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Ocala
Wednesday, November 30, 2022

The Jerk Bowl in Ocala temporarily closed after several failed health inspections

The Jerk Bowl in Ocala was forced to close its doors after a health inspector found over a dozen health code violations, including the presence of roach activity.

The health inspector visited the restaurant, which is located at 15 NW 40th Avenue, on Tuesday, September 27. There were 13 health code violations discovered by the inspector, six of which were considered high priority.

According to a health inspection report filed by a health inspector with the Florida Department of Business and Professional Regulation, several of those high-priority violations were due to the presence of multiple live and dead roaches on the premises.

The report states that one live roach was found underneath a register, four live roaches were on the prep table next to a cabinet, six live roaches were between the prep table and freezer, nine live roaches were under the prep sink’s cabinet and around the cabinet doors, three live roaches were underneath the compartment sink’s cabinet, 14 live roaches were in the crevice around a door frame, and two live roaches were near a side door.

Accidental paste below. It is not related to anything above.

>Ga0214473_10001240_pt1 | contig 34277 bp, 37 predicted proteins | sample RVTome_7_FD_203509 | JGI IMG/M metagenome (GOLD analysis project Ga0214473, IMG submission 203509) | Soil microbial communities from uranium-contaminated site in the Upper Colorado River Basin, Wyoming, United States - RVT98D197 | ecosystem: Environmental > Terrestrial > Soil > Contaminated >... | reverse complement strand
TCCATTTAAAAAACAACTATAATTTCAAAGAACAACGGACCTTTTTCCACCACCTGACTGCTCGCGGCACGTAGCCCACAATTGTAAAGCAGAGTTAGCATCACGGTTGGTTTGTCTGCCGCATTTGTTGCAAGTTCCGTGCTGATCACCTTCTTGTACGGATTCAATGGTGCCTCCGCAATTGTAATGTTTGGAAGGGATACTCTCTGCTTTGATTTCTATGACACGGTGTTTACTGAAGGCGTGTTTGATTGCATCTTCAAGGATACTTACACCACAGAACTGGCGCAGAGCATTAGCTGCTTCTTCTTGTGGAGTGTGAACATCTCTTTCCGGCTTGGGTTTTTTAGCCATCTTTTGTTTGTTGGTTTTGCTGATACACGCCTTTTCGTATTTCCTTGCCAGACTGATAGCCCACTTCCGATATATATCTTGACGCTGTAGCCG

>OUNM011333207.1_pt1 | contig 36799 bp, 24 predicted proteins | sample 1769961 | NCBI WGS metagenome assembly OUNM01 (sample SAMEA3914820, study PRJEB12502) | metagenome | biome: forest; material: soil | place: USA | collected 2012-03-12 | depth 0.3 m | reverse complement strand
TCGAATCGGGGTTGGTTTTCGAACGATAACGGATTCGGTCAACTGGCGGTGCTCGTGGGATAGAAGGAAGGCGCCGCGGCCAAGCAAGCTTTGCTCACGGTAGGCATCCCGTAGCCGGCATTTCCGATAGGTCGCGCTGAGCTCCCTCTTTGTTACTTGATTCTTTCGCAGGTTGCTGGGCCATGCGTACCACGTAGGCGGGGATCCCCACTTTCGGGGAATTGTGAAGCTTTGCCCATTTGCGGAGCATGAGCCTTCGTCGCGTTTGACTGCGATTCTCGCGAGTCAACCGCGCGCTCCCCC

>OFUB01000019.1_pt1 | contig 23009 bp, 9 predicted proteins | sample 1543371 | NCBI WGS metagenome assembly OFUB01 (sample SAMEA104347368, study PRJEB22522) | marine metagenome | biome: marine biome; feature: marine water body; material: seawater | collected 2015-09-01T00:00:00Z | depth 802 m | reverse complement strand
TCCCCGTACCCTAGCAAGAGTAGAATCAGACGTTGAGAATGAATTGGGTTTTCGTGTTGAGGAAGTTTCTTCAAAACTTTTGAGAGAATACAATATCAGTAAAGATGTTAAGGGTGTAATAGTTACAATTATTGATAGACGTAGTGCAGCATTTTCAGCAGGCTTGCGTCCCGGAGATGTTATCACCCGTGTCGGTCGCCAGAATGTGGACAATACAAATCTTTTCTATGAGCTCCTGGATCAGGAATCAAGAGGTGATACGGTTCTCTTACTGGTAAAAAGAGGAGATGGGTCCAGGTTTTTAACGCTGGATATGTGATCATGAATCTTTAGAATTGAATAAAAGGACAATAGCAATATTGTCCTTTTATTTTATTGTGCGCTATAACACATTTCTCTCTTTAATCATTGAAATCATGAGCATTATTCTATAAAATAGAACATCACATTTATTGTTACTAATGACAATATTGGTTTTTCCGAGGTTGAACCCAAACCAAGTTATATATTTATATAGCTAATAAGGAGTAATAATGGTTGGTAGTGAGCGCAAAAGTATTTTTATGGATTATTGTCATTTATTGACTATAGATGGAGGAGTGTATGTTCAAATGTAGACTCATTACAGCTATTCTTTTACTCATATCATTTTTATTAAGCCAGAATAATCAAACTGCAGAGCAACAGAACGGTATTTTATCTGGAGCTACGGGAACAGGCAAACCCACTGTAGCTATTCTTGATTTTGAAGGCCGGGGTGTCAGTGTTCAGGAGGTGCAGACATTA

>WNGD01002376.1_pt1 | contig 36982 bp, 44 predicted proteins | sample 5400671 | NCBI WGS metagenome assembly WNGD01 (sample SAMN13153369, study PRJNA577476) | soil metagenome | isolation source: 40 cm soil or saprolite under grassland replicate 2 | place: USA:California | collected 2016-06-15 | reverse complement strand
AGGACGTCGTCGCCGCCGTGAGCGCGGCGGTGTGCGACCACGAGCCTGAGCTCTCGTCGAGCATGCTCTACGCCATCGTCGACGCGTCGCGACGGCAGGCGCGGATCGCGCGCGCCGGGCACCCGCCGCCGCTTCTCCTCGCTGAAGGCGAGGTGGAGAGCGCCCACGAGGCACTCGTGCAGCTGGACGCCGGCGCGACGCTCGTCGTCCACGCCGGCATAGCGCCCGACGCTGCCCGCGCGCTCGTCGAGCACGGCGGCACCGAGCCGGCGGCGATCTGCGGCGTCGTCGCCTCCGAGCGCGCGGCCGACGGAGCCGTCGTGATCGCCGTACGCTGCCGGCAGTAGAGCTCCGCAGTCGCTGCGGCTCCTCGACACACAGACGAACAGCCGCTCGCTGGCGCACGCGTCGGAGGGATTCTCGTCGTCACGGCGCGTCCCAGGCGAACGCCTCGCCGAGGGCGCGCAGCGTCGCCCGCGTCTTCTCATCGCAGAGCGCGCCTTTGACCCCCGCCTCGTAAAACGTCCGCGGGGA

The inspector found 10 dead roaches in the restaurant, and roach excrement and/or droppings were observed inside and around three compartments and the prep sink’s cabinet doors.

In addition, the report states that no hot water was provided at the handwashing sink, three-compartment sink, or mop sink. The restaurant also did not have a certified food manager.

The restaurant remained closed, and the health inspector stopped by for a follow-up inspection on Monday, October 10. During this visit, the inspector found five violations, which included the presence of nearly a dozen live roaches and dead roaches. The inspector also noted in the report that two roach egg sacks were observed on the floor and another egg sack was on top of the water tank.

According to the October 10 report, the restaurant still did not have a certified food manager, and the establishment’s doors remained closed.

On Friday, October 14, the health inspector visited the restaurant for another follow-up inspection. While no roach activity was noted in the report, the inspector indicated that the restaurant still did not have a certified food manager.

In order for the restaurant to reopen, it will be required to pass a follow-up health inspection. The report does not specify when that inspection will take place.